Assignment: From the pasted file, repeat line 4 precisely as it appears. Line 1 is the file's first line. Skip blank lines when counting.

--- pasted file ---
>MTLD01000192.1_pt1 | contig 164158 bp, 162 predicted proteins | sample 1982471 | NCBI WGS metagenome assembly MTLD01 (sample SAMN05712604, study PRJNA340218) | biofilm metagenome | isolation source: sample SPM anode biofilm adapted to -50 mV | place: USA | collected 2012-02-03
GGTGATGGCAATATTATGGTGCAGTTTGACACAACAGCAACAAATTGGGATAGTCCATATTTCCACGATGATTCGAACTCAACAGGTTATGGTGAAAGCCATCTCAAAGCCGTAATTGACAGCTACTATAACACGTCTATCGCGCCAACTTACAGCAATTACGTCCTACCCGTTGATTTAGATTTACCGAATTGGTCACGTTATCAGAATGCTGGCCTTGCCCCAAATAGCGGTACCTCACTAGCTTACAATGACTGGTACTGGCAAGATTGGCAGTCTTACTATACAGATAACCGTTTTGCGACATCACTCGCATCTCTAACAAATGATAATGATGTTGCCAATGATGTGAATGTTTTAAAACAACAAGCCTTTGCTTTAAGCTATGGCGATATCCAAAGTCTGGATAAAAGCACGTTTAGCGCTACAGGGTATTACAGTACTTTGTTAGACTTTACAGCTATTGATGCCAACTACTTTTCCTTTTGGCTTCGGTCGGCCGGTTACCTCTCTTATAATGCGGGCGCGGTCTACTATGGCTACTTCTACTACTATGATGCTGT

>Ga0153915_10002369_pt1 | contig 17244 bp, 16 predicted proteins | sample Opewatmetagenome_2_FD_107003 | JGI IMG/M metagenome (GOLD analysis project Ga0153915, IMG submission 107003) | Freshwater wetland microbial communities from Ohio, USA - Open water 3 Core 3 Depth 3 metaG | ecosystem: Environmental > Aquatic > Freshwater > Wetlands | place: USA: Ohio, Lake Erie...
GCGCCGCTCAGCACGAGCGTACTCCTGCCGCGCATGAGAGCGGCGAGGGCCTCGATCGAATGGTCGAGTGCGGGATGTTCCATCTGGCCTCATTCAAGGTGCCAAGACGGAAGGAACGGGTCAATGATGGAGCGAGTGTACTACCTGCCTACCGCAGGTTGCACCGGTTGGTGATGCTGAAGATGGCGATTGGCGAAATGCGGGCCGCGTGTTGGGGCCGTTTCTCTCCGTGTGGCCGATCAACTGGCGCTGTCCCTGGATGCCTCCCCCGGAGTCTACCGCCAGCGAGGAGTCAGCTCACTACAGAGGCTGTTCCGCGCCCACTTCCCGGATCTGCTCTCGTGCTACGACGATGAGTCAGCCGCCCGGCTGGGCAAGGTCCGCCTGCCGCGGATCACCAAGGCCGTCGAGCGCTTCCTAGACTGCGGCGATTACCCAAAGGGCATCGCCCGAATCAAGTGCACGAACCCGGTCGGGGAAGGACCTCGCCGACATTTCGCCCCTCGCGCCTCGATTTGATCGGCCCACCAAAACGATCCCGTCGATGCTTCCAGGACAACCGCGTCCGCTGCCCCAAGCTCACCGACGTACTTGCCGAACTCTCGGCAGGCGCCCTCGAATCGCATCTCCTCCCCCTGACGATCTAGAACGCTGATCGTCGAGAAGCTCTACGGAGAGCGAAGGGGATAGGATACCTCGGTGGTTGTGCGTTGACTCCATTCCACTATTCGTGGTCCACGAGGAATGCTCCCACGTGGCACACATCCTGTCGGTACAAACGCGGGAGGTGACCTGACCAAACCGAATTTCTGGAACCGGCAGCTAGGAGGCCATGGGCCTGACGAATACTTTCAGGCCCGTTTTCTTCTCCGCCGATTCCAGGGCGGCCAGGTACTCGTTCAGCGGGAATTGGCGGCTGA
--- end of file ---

GCGCCGCTCAGCACGAGCGTACTCCTGCCGCGCATGAGAGCGGCGAGGGCCTCGATCGAATGGTCGAGTGCGGGATGTTCCATCTGGCCTCATTCAAGGTGCCAAGACGGAAGGAACGGGTCAATGATGGAGCGAGTGTACTACCTGCCTACCGCAGGTTGCACCGGTTGGTGATGCTGAAGATGGCGATTGGCGAAATGCGGGCCGCGTGTTGGGGCCGTTTCTCTCCGTGTGGCCGATCAACTGGCGCTGTCCCTGGATGCCTCCCCCGGAGTCTACCGCCAGCGAGGAGTCAGCTCACTACAGAGGCTGTTCCGCGCCCACTTCCCGGATCTGCTCTCGTGCTACGACGATGAGTCAGCCGCCCGGCTGGGCAAGGTCCGCCTGCCGCGGATCACCAAGGCCGTCGAGCGCTTCCTAGACTGCGGCGATTACCCAAAGGGCATCGCCCGAATCAAGTGCACGAACCCGGTCGGGGAAGGACCTCGCCGACATTTCGCCCCTCGCGCCTCGATTTGATCGGCCCACCAAAACGATCCCGTCGATGCTTCCAGGACAACCGCGTCCGCTGCCCCAAGCTCACCGACGTACTTGCCGAACTCTCGGCAGGCGCCCTCGAATCGCATCTCCTCCCCCTGACGATCTAGAACGCTGATCGTCGAGAAGCTCTACGGAGAGCGAAGGGGATAGGATACCTCGGTGGTTGTGCGTTGACTCCATTCCACTATTCGTGGTCCACGAGGAATGCTCCCACGTGGCACACATCCTGTCGGTACAAACGCGGGAGGTGACCTGACCAAACCGAATTTCTGGAACCGGCAGCTAGGAGGCCATGGGCCTGACGAATACTTTCAGGCCCGTTTTCTTCTCCGCCGATTCCAGGGCGGCCAGGTACTCGTTCAGCGGGAATTGGCGGCTGA